Object-Oriented Programming with JavaScript, Part II: Methods: Sharing Private Data Among Subclasses - Doc JavaScript | WebReference

Object-Oriented Programming with JavaScript, Part II: Methods: Sharing Private Data Among Subclasses - Doc JavaScript


Object-Oriented Programming with JavaScript, Part II: Methods

Sharing Private Data Among Subclasses

An object is an encapsulation of data (properties) and functions (methods). They are called public data members, because they are accessible in any instance of the same class. JavaScript also allows you to keep local variables within an object. They are called private data members, because they are not directly accessible. The following function has two methods (setArea() and getArea()) and one local variable (area):

function Shape() {
  var area = 50;
  this.setArea = function(a) {area = a;};
  this.getArea = function() {return area;};
}

The setArea() method sets the local variables, while the getArea() method returns it. But keeping a local variable within an object may get very tricky when you inherit the class to two other classes. Once you set the local variable area by one subclass, it is also set for the other subclass. The following example has two constructors: Shape() and Square(), where Square()'s prototype is Shape(). We then define two instances of the Square class, shape1 and shape2. When shape1 sets the value of area to 100, shape2 will see the new area as well. Here is the code:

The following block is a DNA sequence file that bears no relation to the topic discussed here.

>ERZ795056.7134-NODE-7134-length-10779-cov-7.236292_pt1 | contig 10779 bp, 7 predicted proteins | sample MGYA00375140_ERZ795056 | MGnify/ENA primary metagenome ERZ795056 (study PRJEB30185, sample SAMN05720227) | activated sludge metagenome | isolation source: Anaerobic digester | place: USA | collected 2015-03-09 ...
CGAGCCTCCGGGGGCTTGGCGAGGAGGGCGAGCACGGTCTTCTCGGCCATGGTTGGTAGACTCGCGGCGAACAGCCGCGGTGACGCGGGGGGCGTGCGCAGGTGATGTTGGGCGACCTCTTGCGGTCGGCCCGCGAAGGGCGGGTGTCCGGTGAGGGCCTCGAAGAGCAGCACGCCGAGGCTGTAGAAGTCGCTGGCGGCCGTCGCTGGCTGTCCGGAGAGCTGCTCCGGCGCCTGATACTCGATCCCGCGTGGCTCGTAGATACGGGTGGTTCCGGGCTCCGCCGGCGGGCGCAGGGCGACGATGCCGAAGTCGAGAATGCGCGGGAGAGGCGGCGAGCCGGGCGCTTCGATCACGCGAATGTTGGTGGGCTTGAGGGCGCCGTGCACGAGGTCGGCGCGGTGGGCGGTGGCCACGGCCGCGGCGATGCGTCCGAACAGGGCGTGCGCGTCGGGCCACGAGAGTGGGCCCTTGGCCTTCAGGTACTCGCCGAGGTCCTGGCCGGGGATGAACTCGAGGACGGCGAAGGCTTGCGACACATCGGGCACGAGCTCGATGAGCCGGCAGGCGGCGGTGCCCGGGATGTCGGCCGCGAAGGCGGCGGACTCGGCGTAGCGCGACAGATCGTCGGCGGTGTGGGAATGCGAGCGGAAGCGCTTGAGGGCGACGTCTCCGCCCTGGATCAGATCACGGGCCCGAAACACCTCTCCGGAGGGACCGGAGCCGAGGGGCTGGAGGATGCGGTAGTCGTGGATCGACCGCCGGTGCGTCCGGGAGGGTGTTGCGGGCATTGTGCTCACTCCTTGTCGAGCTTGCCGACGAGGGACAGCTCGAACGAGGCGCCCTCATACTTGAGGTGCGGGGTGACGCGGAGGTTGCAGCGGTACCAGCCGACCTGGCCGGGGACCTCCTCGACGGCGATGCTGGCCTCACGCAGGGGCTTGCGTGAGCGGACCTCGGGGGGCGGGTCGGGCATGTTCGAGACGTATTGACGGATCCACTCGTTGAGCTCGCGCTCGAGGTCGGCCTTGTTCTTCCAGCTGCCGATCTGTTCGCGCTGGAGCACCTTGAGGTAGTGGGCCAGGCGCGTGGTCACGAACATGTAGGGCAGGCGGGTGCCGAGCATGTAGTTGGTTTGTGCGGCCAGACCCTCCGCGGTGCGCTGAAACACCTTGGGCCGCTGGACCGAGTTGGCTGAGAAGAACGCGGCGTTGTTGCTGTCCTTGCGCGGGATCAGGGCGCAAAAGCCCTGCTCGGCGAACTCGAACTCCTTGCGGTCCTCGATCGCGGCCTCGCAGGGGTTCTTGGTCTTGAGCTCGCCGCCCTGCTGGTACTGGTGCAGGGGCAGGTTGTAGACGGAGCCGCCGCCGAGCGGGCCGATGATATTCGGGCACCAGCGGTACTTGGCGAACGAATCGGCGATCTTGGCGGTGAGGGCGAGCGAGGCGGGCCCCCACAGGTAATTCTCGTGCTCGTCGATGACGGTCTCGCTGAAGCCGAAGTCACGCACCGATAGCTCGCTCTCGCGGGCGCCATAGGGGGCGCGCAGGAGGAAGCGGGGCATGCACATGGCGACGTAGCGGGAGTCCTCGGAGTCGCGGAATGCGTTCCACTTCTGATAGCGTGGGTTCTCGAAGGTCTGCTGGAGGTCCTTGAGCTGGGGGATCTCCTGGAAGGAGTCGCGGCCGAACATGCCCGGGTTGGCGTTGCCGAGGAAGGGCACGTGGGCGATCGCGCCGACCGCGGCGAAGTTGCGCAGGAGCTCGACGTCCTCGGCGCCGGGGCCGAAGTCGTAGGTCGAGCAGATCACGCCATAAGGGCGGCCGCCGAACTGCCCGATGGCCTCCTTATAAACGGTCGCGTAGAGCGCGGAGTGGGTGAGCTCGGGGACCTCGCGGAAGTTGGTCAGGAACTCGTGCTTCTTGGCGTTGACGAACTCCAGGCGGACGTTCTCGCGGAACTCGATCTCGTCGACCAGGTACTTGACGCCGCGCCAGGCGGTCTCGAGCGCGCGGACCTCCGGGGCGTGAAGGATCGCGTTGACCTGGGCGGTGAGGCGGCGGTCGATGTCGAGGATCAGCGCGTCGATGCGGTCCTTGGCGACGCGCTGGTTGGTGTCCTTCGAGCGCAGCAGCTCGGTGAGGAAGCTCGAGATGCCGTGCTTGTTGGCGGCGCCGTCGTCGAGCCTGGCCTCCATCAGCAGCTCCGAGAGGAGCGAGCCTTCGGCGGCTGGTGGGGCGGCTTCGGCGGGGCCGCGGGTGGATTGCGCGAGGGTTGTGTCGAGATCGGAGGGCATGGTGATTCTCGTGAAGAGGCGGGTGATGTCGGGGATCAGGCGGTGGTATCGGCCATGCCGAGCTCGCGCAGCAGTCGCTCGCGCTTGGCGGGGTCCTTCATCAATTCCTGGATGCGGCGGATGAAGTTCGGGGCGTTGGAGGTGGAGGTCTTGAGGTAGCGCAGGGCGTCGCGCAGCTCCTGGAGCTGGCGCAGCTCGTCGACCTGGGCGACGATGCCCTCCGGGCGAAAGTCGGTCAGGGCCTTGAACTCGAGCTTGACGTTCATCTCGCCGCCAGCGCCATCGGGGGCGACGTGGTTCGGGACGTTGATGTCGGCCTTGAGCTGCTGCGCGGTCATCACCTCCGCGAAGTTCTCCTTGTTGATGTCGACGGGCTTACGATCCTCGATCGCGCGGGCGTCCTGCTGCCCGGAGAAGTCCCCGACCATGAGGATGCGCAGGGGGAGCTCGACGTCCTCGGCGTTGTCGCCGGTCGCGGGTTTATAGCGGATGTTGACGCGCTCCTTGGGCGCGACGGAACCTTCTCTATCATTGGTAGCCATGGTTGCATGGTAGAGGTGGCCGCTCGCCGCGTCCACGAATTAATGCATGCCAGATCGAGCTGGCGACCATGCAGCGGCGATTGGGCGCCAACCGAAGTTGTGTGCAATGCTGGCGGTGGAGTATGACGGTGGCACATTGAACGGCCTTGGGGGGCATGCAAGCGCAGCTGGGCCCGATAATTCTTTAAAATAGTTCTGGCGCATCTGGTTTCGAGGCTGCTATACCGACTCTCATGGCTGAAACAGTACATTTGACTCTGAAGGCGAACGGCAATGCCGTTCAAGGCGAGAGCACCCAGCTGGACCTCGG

function Shape() {
  var area = 50;
  this.setArea = function(a) {area = a;};
  this.getArea = function() {return area;};
}
function Square() {
}
Square.prototype = new Shape();
var shape1 = new Square();
var shape2 = new Square();
shape1.setArea(100);

Now examine what shape2 is getting: the 100 that shape1 stored before.

Next: How to protect private data elements

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Produced by Yehuda Shiran and Tomer Shiran
All Rights Reserved. Legal Notices.
Created: March 26, 2001
Revised: March 26, 2001

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